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More shocks on the way

The disarray – and fear – in ruling class circles over the future prospects for the financial system is growing apace. Far from rescuing the banks, unprecedented levels of state intervention have, according to Mervyn King, Governor of the Bank of England, and others, reinforced existing weaknesses.

King has put himself at odds with the New Labour government, which has poured billions of pounds of taxpayers’ cash down the throats of the banks to no avail. Not only have they failed to resume previous levels of lending, bankers are paying themselves huge sums in bonuses, which for 2009 are up 50% on last year.

So King told Scottish business organisations last night: “The sheer scale of support to the banking sector is breathtaking. In the UK… it is not far short of a trillion (that is, one thousand billion) pounds, close to two-thirds of the annual output of the entire economy. To paraphrase a great wartime leader, never in the field of financial endeavour has so much money been owed by so few to so many. And, one might add, so far with little real reform.”

He went on: “It is hard to see how the existence of institutions that are ‘too important to fail’ is consistent with their being in the private sector.” King has a point, of course. In effect he is saying that the private sector can only function through the capitalist state and that this is not a genuine kind of private enterprise capitalism. He is right there!

Just over two years ago the financial system went critical, highlighted by the panic withdrawal of funds by Northern Rock’s depositors. The combination of the worst financial crisis since the Great Depression and now the longest recession since the Second World War was triggered by a rising rate of defaults on sub-prime mortgages in the US, the weakest point in a worldwide explosion of credit secured against overpriced property.

The world’s governments and central banks were forced into drastic action. They’ve taken some bankrupt institutions into public ownership, provided guarantees against loss for others, and cast trillions into the credit markets. They’ve reduced interest rates to historic lows, effectively entering negative territory. And they’ve created new money to inflate their own balance sheets.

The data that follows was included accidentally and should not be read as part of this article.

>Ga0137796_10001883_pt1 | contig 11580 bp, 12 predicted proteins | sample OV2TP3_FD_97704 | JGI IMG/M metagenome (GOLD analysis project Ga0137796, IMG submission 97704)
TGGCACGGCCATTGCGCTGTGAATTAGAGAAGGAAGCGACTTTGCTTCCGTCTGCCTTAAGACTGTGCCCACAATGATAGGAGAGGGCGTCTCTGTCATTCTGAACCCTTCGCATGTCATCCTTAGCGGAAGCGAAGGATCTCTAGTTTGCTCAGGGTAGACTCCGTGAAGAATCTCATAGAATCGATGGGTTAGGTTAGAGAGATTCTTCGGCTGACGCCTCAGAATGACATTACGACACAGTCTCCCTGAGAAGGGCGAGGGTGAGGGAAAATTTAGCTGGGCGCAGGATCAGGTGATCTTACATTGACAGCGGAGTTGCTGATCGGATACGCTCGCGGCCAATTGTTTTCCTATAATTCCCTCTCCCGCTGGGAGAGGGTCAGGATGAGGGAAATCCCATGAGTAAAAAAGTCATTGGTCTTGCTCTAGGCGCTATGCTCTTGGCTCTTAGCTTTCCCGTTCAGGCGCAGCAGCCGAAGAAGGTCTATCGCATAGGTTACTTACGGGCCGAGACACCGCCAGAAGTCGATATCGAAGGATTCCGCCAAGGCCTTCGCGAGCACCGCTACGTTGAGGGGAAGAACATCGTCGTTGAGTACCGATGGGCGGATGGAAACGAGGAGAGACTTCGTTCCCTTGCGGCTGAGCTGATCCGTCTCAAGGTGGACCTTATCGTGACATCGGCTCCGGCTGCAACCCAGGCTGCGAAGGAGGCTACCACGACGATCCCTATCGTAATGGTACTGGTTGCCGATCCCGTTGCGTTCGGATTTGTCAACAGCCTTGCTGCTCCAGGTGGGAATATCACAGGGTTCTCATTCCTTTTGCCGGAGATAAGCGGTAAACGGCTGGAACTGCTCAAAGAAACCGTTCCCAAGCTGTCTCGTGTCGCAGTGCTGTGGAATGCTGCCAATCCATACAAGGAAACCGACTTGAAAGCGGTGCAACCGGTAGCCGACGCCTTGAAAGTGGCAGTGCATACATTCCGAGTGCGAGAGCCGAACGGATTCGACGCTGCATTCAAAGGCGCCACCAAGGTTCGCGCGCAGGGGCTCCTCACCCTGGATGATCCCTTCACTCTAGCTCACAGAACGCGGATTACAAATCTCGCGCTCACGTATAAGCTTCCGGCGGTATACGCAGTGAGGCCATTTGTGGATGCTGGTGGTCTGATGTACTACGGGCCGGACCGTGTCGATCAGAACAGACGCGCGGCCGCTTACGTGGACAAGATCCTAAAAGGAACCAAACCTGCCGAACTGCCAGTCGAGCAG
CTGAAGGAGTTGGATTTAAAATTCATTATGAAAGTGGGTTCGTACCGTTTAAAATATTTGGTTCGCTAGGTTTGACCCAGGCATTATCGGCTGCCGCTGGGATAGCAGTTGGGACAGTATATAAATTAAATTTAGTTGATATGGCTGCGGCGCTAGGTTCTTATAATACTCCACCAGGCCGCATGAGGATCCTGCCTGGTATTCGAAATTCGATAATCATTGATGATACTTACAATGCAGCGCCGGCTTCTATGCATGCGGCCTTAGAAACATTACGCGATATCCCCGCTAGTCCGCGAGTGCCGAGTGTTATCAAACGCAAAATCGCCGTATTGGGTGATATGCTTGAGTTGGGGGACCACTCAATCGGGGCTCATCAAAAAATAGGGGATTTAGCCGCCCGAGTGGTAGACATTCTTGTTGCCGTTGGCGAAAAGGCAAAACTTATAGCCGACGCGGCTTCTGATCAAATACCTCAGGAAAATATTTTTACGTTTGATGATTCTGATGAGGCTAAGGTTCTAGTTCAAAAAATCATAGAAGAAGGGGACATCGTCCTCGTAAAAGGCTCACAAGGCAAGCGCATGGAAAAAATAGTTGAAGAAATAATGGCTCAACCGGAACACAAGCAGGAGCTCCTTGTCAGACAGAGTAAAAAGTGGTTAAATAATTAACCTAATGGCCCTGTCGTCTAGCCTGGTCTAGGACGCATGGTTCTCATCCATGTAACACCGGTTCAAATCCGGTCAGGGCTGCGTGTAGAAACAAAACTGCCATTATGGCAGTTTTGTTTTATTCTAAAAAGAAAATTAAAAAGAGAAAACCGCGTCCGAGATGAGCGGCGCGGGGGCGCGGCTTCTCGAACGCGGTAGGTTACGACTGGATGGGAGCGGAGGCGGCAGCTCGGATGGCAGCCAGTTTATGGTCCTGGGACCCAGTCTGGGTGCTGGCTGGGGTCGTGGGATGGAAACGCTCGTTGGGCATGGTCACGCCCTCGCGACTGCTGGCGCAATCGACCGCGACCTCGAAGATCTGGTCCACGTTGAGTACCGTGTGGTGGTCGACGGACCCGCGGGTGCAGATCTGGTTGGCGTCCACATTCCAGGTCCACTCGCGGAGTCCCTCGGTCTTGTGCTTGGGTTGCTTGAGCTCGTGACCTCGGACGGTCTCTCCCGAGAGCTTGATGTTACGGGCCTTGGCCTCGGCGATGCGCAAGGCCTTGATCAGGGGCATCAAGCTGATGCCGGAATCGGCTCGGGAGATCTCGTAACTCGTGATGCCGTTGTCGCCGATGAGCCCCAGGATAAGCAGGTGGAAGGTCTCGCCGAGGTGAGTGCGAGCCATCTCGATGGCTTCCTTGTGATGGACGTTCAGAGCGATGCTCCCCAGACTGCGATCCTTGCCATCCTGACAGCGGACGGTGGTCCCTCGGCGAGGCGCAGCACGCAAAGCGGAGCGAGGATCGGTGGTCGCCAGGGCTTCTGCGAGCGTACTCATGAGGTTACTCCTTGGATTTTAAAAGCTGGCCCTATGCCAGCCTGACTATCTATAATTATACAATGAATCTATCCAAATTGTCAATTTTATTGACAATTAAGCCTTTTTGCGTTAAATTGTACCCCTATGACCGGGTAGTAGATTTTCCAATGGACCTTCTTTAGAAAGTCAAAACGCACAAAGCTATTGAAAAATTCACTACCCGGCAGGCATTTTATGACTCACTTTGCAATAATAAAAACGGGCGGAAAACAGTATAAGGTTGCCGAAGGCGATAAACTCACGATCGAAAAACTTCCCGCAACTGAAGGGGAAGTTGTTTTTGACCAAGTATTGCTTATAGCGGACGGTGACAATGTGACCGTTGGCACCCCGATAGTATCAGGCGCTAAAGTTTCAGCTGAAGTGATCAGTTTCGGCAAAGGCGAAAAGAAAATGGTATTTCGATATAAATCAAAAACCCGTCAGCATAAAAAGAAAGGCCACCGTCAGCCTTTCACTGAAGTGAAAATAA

In a wide-ranging comment on King’s speech, Martin Wolf, the Financial Times’ senior columnist accurately assessed the effect of this intervention, and all the half-hearted attempts at regulation. He concludes: “Trying to make financial systems safer has made them more perilous. Today, as a result, neither market discipline nor regulation is effective. There is a danger, therefore, that this rescue will lead to still greater risk-taking and an even worse crisis at some point in the not too distant future.”

King is proposing something different to regulation however. It puts him at odds with the rest of the establishment. His proposal for a separation of traditional banking from investment, high-risk activities is an echo of the American Glass-Steagall Act of 1933. This was a rapid reaction to the banking crisis that swept America after the 1929 stock market crash, in which investment banks played a key role. Glass-Steagall’s restrictions were steadily eroded in the 1980s to allow globalisation to proceed and the law was finally abandoned by the US in 1999.

Both King’s proposals for a return to the pre-globalisation era and Wolf’s assessment show that the crisis is far from over. More shocks are on the way. For example, soaring stock market prices contain little of substance and are essentially a new bubble just waiting to burst while house prices remain artificially high.

The IMF is warning that the global recession is having an adverse effect on commercial property prices and defaults are soaring. Increasing unemployment is also accelerating the rate of repossessions in America and Britain. The conditions for a second wave of the global financial crisis are already present. It wouldn’t take much to touch it off.

Watch this space.

Gerry Gold
Economics editor
21 October 2009

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